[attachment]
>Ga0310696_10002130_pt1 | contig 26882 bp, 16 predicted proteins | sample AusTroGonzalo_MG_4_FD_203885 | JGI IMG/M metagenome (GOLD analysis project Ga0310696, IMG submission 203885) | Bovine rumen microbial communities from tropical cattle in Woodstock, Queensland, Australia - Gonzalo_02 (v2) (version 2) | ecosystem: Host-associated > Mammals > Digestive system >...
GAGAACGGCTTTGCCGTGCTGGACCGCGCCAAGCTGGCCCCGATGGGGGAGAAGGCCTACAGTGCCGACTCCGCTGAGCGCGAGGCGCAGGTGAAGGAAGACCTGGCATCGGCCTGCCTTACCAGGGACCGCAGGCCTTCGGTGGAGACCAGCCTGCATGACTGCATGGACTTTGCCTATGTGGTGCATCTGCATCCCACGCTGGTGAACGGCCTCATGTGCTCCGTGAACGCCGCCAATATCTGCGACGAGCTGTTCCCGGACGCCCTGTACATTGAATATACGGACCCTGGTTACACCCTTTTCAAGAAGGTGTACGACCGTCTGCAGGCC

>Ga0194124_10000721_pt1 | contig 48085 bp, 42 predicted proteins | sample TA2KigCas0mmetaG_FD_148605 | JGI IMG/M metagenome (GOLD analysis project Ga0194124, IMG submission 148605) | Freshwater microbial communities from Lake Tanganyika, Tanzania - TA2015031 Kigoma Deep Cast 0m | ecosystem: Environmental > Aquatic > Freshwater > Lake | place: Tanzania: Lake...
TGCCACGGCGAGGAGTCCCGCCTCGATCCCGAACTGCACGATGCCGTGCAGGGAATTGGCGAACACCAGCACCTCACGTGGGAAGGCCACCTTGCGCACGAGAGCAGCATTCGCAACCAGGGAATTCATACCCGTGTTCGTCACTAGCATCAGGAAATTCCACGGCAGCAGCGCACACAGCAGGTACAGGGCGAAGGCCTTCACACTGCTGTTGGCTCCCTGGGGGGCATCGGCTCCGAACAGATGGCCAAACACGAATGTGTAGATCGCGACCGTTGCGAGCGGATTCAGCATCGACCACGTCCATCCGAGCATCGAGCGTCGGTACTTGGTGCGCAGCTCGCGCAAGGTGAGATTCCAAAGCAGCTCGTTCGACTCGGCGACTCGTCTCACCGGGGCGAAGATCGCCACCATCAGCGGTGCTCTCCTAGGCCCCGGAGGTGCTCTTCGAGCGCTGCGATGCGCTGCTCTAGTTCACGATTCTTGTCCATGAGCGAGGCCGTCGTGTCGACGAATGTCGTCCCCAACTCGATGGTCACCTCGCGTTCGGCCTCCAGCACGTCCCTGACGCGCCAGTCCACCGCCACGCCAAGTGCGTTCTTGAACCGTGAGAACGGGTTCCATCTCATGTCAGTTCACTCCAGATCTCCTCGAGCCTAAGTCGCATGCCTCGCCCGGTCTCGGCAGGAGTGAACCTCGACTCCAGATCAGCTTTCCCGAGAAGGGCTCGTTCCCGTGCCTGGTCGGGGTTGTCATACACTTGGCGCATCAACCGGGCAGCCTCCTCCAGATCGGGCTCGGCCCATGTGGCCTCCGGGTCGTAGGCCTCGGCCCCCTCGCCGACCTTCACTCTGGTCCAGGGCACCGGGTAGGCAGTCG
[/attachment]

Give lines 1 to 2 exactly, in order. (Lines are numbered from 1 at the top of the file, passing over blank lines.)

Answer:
>Ga0310696_10002130_pt1 | contig 26882 bp, 16 predicted proteins | sample AusTroGonzalo_MG_4_FD_203885 | JGI IMG/M metagenome (GOLD analysis project Ga0310696, IMG submission 203885) | Bovine rumen microbial communities from tropical cattle in Woodstock, Queensland, Australia - Gonzalo_02 (v2) (version 2) | ecosystem: Host-associated > Mammals > Digestive system >...
GAGAACGGCTTTGCCGTGCTGGACCGCGCCAAGCTGGCCCCGATGGGGGAGAAGGCCTACAGTGCCGACTCCGCTGAGCGCGAGGCGCAGGTGAAGGAAGACCTGGCATCGGCCTGCCTTACCAGGGACCGCAGGCCTTCGGTGGAGACCAGCCTGCATGACTGCATGGACTTTGCCTATGTGGTGCATCTGCATCCCACGCTGGTGAACGGCCTCATGTGCTCCGTGAACGCCGCCAATATCTGCGACGAGCTGTTCCCGGACGCCCTGTACATTGAATATACGGACCCTGGTTACACCCTTTTCAAGAAGGTGTACGACCGTCTGCAGGCC